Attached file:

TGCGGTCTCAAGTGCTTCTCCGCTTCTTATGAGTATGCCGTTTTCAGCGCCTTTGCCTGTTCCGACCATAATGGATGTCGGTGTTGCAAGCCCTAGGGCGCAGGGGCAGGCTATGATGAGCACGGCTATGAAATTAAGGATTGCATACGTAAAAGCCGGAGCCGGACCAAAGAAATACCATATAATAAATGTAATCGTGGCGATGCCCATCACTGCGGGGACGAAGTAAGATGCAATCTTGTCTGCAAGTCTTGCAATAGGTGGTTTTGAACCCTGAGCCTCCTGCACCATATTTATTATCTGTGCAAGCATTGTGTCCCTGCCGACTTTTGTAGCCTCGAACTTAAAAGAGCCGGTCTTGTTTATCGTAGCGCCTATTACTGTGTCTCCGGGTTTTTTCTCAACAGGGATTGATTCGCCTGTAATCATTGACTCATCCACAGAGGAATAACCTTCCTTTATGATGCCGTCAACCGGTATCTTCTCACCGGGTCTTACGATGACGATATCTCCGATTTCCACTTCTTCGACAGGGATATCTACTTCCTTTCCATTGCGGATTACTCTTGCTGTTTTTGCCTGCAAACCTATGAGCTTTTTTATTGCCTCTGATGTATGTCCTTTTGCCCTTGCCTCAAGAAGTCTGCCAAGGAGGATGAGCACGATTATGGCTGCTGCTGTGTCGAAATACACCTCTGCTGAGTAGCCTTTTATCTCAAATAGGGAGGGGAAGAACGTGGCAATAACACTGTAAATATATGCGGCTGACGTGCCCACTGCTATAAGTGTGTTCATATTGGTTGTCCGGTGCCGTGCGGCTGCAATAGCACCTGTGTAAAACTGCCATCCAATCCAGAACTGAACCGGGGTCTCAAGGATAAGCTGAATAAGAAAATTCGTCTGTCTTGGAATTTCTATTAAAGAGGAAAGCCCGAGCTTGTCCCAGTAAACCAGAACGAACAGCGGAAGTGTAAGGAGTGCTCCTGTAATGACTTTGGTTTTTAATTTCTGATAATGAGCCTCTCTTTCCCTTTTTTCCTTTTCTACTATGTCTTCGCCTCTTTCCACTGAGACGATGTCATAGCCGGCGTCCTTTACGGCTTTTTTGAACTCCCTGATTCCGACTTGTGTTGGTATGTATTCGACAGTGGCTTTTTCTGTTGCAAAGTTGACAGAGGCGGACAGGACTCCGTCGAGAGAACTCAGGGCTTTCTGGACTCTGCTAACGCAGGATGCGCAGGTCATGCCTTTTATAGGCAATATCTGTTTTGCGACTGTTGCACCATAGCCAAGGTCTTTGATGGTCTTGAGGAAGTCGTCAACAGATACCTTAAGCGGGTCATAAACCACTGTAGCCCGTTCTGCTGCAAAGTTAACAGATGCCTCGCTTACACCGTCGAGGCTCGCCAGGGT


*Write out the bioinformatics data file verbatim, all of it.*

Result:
TGCGGTCTCAAGTGCTTCTCCGCTTCTTATGAGTATGCCGTTTTCAGCGCCTTTGCCTGTTCCGACCATAATGGATGTCGGTGTTGCAAGCCCTAGGGCGCAGGGGCAGGCTATGATGAGCACGGCTATGAAATTAAGGATTGCATACGTAAAAGCCGGAGCCGGACCAAAGAAATACCATATAATAAATGTAATCGTGGCGATGCCCATCACTGCGGGGACGAAGTAAGATGCAATCTTGTCTGCAAGTCTTGCAATAGGTGGTTTTGAACCCTGAGCCTCCTGCACCATATTTATTATCTGTGCAAGCATTGTGTCCCTGCCGACTTTTGTAGCCTCGAACTTAAAAGAGCCGGTCTTGTTTATCGTAGCGCCTATTACTGTGTCTCCGGGTTTTTTCTCAACAGGGATTGATTCGCCTGTAATCATTGACTCATCCACAGAGGAATAACCTTCCTTTATGATGCCGTCAACCGGTATCTTCTCACCGGGTCTTACGATGACGATATCTCCGATTTCCACTTCTTCGACAGGGATATCTACTTCCTTTCCATTGCGGATTACTCTTGCTGTTTTTGCCTGCAAACCTATGAGCTTTTTTATTGCCTCTGATGTATGTCCTTTTGCCCTTGCCTCAAGAAGTCTGCCAAGGAGGATGAGCACGATTATGGCTGCTGCTGTGTCGAAATACACCTCTGCTGAGTAGCCTTTTATCTCAAATAGGGAGGGGAAGAACGTGGCAATAACACTGTAAATATATGCGGCTGACGTGCCCACTGCTATAAGTGTGTTCATATTGGTTGTCCGGTGCCGTGCGGCTGCAATAGCACCTGTGTAAAACTGCCATCCAATCCAGAACTGAACCGGGGTCTCAAGGATAAGCTGAATAAGAAAATTCGTCTGTCTTGGAATTTCTATTAAAGAGGAAAGCCCGAGCTTGTCCCAGTAAACCAGAACGAACAGCGGAAGTGTAAGGAGTGCTCCTGTAATGACTTTGGTTTTTAATTTCTGATAATGAGCCTCTCTTTCCCTTTTTTCCTTTTCTACTATGTCTTCGCCTCTTTCCACTGAGACGATGTCATAGCCGGCGTCCTTTACGGCTTTTTTGAACTCCCTGATTCCGACTTGTGTTGGTATGTATTCGACAGTGGCTTTTTCTGTTGCAAAGTTGACAGAGGCGGACAGGACTCCGTCGAGAGAACTCAGGGCTTTCTGGACTCTGCTAACGCAGGATGCGCAGGTCATGCCTTTTATAGGCAATATCTGTTTTGCGACTGTTGCACCATAGCCAAGGTCTTTGATGGTCTTGAGGAAGTCGTCAACAGATACCTTAAGCGGGTCATAAACCACTGTAGCCCGTTCTGCTGCAAAGTTAACAGATGCCTCGCTTACACCGTCGAGGCTCGCCAGGGT